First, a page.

The Color of Trickle-down
Illusions only go so far: Many congratulations for your very pointed article ["Black on Black Crime," February 21]. I speak as a black contractor who was not included in the system. For many years I have watched our community deteriorate because of greed by our so-called leaders. We have started to protest all over again, because so many of us are struggling to feed our families. Please continue to write about the plight of black contractors.
Your story was well told, and I am sure it struck nerves of those involved in the schemes. It is unfortunate that our system was set up to have a trickle-down effect. When one successful black person gains contracts, the illusion has been to pass it on down to other struggling, qualified contractors. This has never happened on a large scale. We are hopeful that this year the injustice will change.
Builders Group, Inc.
No tanning bed needed -- just campaign in Hawaii: I am amazed by how many people are writing in to defend Dennis Kucinich [Letters, February 21]. Funny how not one letter mentioned any of his accomplishments.
I would expect letters defending him to at least cite something he has done. I'm sorry, but I lost all respect for Dennis when he went to Hawaii on his presidential campaign -- not once, but twice. Good thing you got that massive swing state to vote for you, eh, Dennis?
Myers: the Untold Story
Scene's PR department falls short: I am compelled to respond to your recent article on Myers ["Mired University," March 28] because it is only half the story.
I have no interest in debating the accuracy of your reporting on our past. However, the present and future of Myers found hardly any place in your article. So I will give your readers, in abbreviated form, the Myers story you did not tell.
You had little to say about the substantial financial progress Myers has made since its losses in 2005. The Myers faculty and staff have made enormous sacrifices as we have restructured operations and enhanced our performance. You don't seem to appreciate that, before appealing to the community for assistance, we did the heavy lifting ourselves; nor do you give much weight to the very positive endorsement we received from Cleveland.
After a lengthy discussion of our Board of Regents and North Central Association reviews, you failed to point out that the 2005 process culminated in unqualified renewals of our accreditation and certification. Myers certainly has not broken down, as your title suggests. We have worked hard to sustain our very successful programs and to right our financial ship. We have rendered service to the people of Cleveland for 159 years, and we intend to continue that tradition at the highest level.
Richard J. Scaldini, President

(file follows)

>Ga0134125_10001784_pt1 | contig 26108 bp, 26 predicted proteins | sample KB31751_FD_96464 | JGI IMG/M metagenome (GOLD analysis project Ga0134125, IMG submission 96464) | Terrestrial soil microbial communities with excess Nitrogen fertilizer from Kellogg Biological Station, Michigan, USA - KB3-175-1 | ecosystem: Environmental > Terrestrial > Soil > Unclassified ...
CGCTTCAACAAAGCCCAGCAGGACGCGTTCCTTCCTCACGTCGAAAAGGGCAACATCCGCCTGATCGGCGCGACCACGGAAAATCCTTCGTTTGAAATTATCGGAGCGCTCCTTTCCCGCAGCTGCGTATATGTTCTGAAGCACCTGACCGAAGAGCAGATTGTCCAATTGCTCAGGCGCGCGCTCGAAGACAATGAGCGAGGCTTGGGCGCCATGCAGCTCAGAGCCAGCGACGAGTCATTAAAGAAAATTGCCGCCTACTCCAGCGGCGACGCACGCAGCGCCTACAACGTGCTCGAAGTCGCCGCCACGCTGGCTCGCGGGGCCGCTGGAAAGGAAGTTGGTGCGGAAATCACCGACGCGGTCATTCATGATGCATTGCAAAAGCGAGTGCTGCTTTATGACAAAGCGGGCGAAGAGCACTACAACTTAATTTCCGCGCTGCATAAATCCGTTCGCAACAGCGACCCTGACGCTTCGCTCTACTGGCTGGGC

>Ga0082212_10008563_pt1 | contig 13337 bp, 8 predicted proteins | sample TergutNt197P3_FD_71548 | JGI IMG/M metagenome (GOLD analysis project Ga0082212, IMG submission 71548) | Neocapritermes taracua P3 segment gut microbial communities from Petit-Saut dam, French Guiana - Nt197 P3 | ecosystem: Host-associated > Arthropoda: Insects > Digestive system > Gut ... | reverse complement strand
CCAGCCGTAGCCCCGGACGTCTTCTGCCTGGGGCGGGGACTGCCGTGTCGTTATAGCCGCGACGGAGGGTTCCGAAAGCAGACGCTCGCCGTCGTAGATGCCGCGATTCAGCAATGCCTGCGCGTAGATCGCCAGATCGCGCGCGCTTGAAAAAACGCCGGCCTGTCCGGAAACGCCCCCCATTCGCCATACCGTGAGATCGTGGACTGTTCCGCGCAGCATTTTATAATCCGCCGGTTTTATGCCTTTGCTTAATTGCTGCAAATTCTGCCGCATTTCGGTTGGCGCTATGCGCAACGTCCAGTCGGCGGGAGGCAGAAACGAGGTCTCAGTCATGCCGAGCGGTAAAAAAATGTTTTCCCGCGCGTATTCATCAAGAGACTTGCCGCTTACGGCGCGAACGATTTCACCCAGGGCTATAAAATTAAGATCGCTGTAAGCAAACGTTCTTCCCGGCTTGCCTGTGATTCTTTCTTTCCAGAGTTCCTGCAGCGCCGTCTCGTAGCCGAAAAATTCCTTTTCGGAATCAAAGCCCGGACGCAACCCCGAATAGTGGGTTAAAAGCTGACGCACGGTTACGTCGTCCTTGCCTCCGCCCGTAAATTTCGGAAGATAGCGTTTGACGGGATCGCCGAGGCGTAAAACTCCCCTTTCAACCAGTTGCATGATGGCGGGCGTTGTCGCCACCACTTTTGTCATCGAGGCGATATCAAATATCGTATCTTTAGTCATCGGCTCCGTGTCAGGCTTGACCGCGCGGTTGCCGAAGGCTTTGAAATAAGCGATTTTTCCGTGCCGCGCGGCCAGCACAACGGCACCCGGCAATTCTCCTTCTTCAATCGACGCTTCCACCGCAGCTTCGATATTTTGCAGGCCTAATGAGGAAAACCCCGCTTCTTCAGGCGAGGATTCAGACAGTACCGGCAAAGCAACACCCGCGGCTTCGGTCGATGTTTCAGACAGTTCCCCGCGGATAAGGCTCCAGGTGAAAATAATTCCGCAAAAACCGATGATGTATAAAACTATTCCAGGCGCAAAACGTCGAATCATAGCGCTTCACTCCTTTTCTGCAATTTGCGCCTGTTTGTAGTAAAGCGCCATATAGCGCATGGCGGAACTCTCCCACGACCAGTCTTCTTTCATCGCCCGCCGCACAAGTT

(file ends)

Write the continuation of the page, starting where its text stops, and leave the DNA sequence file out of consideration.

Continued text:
The Proverbial Pile
Jimmy ain't jumpin' in soon: Judging from the lame and empty letters published in defense of King Jimmy Dimora [Letters, February 14], one would have to believe that, contrary to the claims made by the two writers, Jimmy is indeed what much of the political machine in Cleveland is -- fat and fraudulent gutter trash. I thank Scene for reporting what the bought-and-paid-for Plain Dealer would never touch.
A good man and a leader who actually cares about the citizens for whom he works will try to fix a broken system, not figure out how to master it to the advantage of himself and his friends. A good man will jump into a pile of shit and try to clean it up, not become more of it by multiplying it to feed the scum he wallows with.
Beelzebub in Bentonville
Wal-Mart -- just the tip of the pitchfork: Thanks for publishing the brilliant article on Wal-Mart by Pete Kotz ["The Devil Wears Wal-Mart," February 28]. His depiction of the Wal-Mart machine's destruction of communities and degradation of its own workers is well documented. What Kotz didn't discuss is how the company's buying policies affect workers' lives around the world.
Because Wal-Mart has become such a big part of suppliers' markets, it can control how much it chooses to pay for products. Therefore, as companies are faced with reduced revenue, those employers have to cut costs, including wages and benefits, and often move from fair-wage and unionized areas into poverty areas of the United States, or into countries where there are few laws protecting workers or the environment.
It is not just Wal-Mart that is the problem. Corporate capitalism in its current form has undue influence at all levels of government. With the consolidation of media under massive corporate umbrellas, the debate about corporate damage and crime is shaped by the corporations themselves. Thus, we have corporations reporting record profits, while middle- and working-class workers are making less money, adjusted for inflation, than we did 30 years ago. It is corporate interests that have prevented us from moving forward to comprehensively address global warming. It is corporate interests that drive the engine of our foreign policy. It is corporate influence that allows companies that repeatedly rip off taxpayers to continue to receive no-bid contracts from our government.
It is our country, not Wal-Mart's. It's time to take it back.
Men's Action Network